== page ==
Pierre Taillardat


PhD student
Surface and subsurface biogeochemical dynamics in Can Gio Biosphere Reserve, Vietnam

My research describes the key biogeochemical roles mangroves play as a carbon sink and nutrient source. This research is quantifying the dynamics of carbon (C) nitrogen (N), and phosphorus (P) in a tropical mangrove tidal creek located in South Vietnam (Can Gio UNESCO Biosphere Reserve). The study employs a multi-isotope approach (d13CPOC, d15NPON, d13CDIC, d13CDOC, d15NNO3 & 18ONO3) to identify the origins and movement of organic matter and dissolved elemental constituents in the mangrove surface and subsurface environment (including the water column, pore water, sediment). 24 hours time series sampling during the both dry and wet seasons, as well as during neap and spring tide cycles, will provide data to quantify element fluxes and understand complex elemental cycling.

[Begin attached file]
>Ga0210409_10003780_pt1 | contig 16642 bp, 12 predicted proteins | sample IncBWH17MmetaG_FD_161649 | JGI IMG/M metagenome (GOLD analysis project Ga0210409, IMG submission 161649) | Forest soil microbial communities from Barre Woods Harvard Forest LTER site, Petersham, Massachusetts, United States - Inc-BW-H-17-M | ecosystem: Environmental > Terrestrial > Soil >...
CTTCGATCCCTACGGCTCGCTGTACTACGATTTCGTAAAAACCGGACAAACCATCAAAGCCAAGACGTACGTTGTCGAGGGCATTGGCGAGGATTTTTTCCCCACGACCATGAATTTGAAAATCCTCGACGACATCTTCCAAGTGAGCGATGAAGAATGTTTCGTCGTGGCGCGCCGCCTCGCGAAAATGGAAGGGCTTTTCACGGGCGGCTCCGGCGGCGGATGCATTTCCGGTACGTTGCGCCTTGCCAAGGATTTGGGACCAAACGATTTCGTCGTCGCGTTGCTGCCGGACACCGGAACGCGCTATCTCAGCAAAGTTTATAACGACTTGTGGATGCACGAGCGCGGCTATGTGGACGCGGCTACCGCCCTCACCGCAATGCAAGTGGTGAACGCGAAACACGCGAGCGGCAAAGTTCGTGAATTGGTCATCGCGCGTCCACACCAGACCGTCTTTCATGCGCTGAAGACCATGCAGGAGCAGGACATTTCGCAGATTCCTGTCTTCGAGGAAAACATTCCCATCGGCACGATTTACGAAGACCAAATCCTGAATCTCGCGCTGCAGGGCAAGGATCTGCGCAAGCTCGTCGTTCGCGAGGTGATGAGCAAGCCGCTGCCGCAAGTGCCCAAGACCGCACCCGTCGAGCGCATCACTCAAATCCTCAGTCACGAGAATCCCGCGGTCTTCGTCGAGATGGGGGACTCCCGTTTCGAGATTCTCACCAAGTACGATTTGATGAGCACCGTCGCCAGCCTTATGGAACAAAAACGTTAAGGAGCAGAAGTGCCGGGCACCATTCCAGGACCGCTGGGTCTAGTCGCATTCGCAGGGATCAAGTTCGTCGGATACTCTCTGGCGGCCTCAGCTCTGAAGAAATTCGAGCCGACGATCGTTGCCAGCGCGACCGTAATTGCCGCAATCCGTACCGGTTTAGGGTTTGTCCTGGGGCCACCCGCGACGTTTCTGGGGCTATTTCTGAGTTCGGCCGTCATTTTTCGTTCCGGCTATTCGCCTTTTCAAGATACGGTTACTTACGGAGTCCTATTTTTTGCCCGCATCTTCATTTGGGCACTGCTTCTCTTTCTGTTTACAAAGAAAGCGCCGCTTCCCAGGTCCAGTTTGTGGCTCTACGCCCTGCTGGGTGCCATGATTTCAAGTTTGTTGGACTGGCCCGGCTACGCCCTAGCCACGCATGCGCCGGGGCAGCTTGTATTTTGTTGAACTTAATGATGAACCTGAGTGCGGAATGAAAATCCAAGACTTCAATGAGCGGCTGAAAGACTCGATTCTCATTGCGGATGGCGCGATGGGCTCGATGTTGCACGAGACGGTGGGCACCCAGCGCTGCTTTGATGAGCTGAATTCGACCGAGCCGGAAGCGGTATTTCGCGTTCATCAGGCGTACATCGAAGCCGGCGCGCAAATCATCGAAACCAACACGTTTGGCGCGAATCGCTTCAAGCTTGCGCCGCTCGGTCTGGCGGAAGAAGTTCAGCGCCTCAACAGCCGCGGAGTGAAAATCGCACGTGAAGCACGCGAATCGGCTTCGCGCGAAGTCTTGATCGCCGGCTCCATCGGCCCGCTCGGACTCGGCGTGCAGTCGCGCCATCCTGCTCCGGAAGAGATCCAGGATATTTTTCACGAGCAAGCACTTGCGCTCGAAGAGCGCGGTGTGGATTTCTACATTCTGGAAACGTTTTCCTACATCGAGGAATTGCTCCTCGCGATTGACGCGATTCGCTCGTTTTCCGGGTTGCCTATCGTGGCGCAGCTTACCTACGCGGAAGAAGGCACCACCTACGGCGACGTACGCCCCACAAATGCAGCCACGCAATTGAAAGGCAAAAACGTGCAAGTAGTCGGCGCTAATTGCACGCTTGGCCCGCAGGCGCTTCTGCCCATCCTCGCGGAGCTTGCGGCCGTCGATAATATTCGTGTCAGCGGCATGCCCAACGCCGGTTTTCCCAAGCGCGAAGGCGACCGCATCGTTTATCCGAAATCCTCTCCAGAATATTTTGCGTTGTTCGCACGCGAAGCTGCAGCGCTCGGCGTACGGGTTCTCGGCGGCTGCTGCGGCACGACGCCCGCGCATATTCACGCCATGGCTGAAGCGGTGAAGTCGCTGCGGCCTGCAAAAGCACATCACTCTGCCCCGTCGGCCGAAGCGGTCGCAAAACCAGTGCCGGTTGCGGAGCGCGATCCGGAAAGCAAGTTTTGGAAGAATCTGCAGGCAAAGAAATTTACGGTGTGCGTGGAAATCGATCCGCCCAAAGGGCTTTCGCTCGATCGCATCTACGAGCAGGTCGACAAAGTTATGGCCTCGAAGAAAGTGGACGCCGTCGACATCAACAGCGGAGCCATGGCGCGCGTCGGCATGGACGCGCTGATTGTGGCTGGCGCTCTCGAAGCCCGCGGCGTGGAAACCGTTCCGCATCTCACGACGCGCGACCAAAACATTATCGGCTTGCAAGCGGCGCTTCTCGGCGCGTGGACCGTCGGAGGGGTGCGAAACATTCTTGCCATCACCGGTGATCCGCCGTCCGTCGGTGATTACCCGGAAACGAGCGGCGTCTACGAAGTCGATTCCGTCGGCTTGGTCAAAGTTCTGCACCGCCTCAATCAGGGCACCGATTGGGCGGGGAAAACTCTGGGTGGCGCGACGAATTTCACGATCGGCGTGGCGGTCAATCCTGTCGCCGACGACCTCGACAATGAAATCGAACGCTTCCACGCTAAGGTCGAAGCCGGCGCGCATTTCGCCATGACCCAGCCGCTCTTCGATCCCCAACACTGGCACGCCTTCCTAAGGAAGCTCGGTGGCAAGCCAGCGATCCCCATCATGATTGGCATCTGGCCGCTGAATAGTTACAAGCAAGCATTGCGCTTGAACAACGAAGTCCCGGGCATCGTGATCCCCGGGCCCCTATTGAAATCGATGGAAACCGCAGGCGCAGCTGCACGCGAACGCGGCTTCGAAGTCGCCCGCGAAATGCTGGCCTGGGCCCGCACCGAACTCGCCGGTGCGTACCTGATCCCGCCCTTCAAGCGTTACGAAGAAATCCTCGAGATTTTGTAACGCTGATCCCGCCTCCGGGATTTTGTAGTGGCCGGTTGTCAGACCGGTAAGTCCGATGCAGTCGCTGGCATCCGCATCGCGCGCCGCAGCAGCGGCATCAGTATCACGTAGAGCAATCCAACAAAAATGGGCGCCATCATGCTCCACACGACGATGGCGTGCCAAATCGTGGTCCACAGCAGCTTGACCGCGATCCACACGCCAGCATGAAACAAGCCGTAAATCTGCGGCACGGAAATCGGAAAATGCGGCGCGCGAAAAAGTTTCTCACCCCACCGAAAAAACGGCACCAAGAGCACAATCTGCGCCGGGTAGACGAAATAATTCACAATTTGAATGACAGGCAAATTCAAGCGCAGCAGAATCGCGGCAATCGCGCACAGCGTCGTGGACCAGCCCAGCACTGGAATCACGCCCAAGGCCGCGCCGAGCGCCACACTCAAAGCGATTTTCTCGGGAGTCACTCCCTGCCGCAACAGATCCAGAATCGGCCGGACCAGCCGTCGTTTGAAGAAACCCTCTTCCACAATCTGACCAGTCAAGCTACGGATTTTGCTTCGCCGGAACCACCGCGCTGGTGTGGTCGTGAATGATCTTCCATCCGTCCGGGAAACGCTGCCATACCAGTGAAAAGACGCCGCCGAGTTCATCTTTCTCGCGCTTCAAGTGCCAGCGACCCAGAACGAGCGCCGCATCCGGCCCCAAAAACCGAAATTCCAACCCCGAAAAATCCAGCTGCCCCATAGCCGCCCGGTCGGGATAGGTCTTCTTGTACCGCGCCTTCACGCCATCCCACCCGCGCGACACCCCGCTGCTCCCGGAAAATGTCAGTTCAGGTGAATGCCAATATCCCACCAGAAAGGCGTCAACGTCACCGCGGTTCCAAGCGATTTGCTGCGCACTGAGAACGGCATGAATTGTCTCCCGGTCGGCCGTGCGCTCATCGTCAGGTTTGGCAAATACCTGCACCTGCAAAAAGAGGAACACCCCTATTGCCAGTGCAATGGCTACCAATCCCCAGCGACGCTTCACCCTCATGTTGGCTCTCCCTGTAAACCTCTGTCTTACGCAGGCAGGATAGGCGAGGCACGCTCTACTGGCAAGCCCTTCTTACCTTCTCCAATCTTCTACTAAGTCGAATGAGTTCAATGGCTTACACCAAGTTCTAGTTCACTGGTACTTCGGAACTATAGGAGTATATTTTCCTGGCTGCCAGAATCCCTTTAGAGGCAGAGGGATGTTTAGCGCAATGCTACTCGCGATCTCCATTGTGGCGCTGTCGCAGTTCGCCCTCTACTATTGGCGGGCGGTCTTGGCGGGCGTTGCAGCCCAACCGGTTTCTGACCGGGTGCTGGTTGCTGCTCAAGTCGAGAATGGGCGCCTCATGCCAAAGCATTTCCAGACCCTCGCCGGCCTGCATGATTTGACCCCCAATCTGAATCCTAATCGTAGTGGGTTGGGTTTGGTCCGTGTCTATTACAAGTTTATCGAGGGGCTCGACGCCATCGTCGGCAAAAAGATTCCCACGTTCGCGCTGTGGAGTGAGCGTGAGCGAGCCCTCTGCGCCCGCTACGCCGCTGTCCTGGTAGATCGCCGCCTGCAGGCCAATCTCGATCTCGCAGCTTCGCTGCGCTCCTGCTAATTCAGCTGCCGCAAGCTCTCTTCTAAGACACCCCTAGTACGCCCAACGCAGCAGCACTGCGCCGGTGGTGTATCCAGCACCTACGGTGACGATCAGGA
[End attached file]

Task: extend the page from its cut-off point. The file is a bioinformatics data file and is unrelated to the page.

Evaluating the fluxes of carbon and nutrients released into the marine environment is important for understanding the role of mangroves in linking the atmospheric, terrestrial and marine element cycles. Cementing the globally significant role that mangroves play in the carbon cycle will generate strong evidence for developing better coastal management plans and carbon investment projects. This research iis in collaboration with Institut de Recherche pour le Développement (IRD, France/Vietnam) and Université du Québec à Montréal (GEOTOP - UQAM, Canada).

I graduated in Earth Sciences from Université François Rabelais, then moved to Canada for my MSc in Environmental Sciences at UQAM.  I first studied the impact of deforestation on the mercury cycle in Brazilian Amazonia. Then, my MSc research was about carbon fluxes in a mangrove forest at Xuan Thuy National Park, Vietnam.